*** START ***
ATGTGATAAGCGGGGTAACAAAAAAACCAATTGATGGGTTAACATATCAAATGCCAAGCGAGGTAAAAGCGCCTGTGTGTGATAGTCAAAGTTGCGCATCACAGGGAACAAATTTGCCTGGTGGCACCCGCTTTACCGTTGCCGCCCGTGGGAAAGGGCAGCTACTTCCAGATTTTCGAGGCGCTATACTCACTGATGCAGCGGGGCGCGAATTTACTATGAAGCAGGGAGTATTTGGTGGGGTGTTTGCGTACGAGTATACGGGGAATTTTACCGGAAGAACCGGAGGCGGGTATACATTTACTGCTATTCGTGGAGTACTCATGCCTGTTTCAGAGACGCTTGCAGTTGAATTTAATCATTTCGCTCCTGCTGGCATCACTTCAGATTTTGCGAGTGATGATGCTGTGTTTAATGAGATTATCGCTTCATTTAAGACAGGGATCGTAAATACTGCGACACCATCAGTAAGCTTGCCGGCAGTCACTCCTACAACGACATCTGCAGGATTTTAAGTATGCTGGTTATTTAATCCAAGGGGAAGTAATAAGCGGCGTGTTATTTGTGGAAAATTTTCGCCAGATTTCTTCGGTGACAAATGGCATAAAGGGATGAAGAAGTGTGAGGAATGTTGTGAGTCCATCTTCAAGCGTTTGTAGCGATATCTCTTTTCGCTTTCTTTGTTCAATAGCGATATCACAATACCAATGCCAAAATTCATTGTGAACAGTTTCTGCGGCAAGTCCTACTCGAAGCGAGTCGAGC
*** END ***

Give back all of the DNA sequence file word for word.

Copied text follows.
ATGTGATAAGCGGGGTAACAAAAAAACCAATTGATGGGTTAACATATCAAATGCCAAGCGAGGTAAAAGCGCCTGTGTGTGATAGTCAAAGTTGCGCATCACAGGGAACAAATTTGCCTGGTGGCACCCGCTTTACCGTTGCCGCCCGTGGGAAAGGGCAGCTACTTCCAGATTTTCGAGGCGCTATACTCACTGATGCAGCGGGGCGCGAATTTACTATGAAGCAGGGAGTATTTGGTGGGGTGTTTGCGTACGAGTATACGGGGAATTTTACCGGAAGAACCGGAGGCGGGTATACATTTACTGCTATTCGTGGAGTACTCATGCCTGTTTCAGAGACGCTTGCAGTTGAATTTAATCATTTCGCTCCTGCTGGCATCACTTCAGATTTTGCGAGTGATGATGCTGTGTTTAATGAGATTATCGCTTCATTTAAGACAGGGATCGTAAATACTGCGACACCATCAGTAAGCTTGCCGGCAGTCACTCCTACAACGACATCTGCAGGATTTTAAGTATGCTGGTTATTTAATCCAAGGGGAAGTAATAAGCGGCGTGTTATTTGTGGAAAATTTTCGCCAGATTTCTTCGGTGACAAATGGCATAAAGGGATGAAGAAGTGTGAGGAATGTTGTGAGTCCATCTTCAAGCGTTTGTAGCGATATCTCTTTTCGCTTTCTTTGTTCAATAGCGATATCACAATACCAATGCCAAAATTCATTGTGAACAGTTTCTGCGGCAAGTCCTACTCGAAGCGAGTCGAGC